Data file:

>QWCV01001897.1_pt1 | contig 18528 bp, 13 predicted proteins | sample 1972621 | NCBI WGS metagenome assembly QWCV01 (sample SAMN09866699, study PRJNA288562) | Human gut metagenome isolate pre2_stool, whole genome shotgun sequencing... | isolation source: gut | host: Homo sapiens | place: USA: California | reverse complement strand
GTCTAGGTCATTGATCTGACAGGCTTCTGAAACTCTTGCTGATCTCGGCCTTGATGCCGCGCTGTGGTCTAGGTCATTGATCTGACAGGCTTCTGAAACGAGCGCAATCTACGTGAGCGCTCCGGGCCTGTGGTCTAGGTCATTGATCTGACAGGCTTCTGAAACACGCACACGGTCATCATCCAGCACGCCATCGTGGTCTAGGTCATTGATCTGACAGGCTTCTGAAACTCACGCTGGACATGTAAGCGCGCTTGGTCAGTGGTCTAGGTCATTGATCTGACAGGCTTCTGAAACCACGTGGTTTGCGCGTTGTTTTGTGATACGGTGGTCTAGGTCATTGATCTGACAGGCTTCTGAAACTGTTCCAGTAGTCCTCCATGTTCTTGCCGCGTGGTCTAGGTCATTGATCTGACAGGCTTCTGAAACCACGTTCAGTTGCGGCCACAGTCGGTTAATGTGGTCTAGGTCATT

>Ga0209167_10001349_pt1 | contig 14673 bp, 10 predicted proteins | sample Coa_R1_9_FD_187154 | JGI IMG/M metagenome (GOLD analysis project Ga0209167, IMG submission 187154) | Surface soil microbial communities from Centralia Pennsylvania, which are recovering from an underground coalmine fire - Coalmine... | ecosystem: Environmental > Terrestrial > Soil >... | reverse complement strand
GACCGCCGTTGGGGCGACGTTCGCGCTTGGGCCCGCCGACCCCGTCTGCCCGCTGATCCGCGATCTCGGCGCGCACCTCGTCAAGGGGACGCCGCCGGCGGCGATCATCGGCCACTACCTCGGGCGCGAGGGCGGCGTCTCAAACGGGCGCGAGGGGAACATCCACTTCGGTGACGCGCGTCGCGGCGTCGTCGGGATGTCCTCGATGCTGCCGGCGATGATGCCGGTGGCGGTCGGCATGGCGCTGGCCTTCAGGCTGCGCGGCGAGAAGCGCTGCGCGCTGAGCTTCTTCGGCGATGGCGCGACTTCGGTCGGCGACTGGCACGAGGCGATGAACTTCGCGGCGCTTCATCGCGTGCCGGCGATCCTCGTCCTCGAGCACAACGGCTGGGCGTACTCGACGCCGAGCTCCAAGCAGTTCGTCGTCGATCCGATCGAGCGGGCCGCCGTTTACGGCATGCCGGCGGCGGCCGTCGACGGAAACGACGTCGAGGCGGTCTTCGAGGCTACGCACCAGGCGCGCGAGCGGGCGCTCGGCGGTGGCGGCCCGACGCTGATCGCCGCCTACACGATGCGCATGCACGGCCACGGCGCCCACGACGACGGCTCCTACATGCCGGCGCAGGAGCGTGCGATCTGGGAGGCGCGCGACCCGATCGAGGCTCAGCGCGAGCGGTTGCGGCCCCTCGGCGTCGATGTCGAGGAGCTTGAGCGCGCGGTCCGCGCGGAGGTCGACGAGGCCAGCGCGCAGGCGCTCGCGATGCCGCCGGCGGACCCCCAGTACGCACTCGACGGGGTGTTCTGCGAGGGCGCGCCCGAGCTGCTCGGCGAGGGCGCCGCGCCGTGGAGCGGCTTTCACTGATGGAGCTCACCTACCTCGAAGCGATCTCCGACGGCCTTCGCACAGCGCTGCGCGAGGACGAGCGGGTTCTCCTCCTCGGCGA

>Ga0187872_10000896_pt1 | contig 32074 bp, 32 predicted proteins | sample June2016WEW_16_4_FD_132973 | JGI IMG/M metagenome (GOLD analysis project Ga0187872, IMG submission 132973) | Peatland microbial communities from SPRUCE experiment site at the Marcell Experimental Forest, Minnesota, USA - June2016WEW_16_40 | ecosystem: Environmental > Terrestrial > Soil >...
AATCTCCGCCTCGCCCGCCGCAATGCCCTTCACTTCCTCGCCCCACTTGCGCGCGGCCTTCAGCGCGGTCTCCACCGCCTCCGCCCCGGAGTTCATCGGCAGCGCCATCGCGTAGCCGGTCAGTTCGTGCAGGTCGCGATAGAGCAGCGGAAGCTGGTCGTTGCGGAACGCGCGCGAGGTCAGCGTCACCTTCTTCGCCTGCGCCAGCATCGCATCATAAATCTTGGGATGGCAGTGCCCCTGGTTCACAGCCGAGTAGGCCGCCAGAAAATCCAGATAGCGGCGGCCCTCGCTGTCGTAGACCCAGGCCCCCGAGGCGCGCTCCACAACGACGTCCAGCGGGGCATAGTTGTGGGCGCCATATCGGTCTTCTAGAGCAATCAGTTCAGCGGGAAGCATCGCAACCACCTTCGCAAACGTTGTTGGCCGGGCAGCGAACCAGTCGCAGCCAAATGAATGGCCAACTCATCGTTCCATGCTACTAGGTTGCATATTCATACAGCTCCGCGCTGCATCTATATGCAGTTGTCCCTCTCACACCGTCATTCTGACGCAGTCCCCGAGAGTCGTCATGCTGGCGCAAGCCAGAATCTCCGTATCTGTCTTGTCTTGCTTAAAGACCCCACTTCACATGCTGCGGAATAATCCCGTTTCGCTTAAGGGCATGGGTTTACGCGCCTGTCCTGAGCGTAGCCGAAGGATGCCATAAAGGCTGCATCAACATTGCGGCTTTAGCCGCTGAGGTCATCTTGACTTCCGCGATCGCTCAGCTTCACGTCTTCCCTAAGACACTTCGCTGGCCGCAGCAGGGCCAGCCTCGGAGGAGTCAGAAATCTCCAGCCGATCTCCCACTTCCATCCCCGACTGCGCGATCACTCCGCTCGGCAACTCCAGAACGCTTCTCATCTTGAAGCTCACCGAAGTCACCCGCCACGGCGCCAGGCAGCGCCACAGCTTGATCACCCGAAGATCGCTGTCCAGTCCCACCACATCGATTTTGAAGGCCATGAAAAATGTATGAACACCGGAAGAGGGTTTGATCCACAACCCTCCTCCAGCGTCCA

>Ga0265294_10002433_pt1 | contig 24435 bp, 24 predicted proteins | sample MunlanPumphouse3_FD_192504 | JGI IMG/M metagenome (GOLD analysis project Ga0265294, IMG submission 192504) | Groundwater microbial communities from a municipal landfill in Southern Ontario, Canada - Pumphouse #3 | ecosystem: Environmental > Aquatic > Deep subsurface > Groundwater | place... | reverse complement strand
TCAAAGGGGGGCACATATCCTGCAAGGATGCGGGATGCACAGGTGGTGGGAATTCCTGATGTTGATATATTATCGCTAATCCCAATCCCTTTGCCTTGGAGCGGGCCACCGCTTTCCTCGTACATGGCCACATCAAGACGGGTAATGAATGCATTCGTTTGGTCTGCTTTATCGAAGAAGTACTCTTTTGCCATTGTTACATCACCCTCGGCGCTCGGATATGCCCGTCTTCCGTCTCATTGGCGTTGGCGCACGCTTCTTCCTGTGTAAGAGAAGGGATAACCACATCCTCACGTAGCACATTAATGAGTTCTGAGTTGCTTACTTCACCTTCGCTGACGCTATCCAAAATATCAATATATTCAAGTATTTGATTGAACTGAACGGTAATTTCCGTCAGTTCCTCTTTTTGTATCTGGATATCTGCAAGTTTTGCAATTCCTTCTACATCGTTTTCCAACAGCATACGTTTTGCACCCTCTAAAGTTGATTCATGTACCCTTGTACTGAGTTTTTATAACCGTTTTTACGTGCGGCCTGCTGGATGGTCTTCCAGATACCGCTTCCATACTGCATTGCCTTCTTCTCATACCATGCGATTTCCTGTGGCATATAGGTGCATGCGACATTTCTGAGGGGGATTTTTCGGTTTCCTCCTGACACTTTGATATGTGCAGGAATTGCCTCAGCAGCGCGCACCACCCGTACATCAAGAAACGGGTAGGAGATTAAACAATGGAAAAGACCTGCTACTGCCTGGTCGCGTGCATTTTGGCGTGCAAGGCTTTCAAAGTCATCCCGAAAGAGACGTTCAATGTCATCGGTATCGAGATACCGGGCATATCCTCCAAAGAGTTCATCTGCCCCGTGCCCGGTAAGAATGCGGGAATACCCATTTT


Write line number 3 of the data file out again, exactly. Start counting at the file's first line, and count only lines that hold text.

>Ga0209167_10001349_pt1 | contig 14673 bp, 10 predicted proteins | sample Coa_R1_9_FD_187154 | JGI IMG/M metagenome (GOLD analysis project Ga0209167, IMG submission 187154) | Surface soil microbial communities from Centralia Pennsylvania, which are recovering from an underground coalmine fire - Coalmine... | ecosystem: Environmental > Terrestrial > Soil >... | reverse complement strand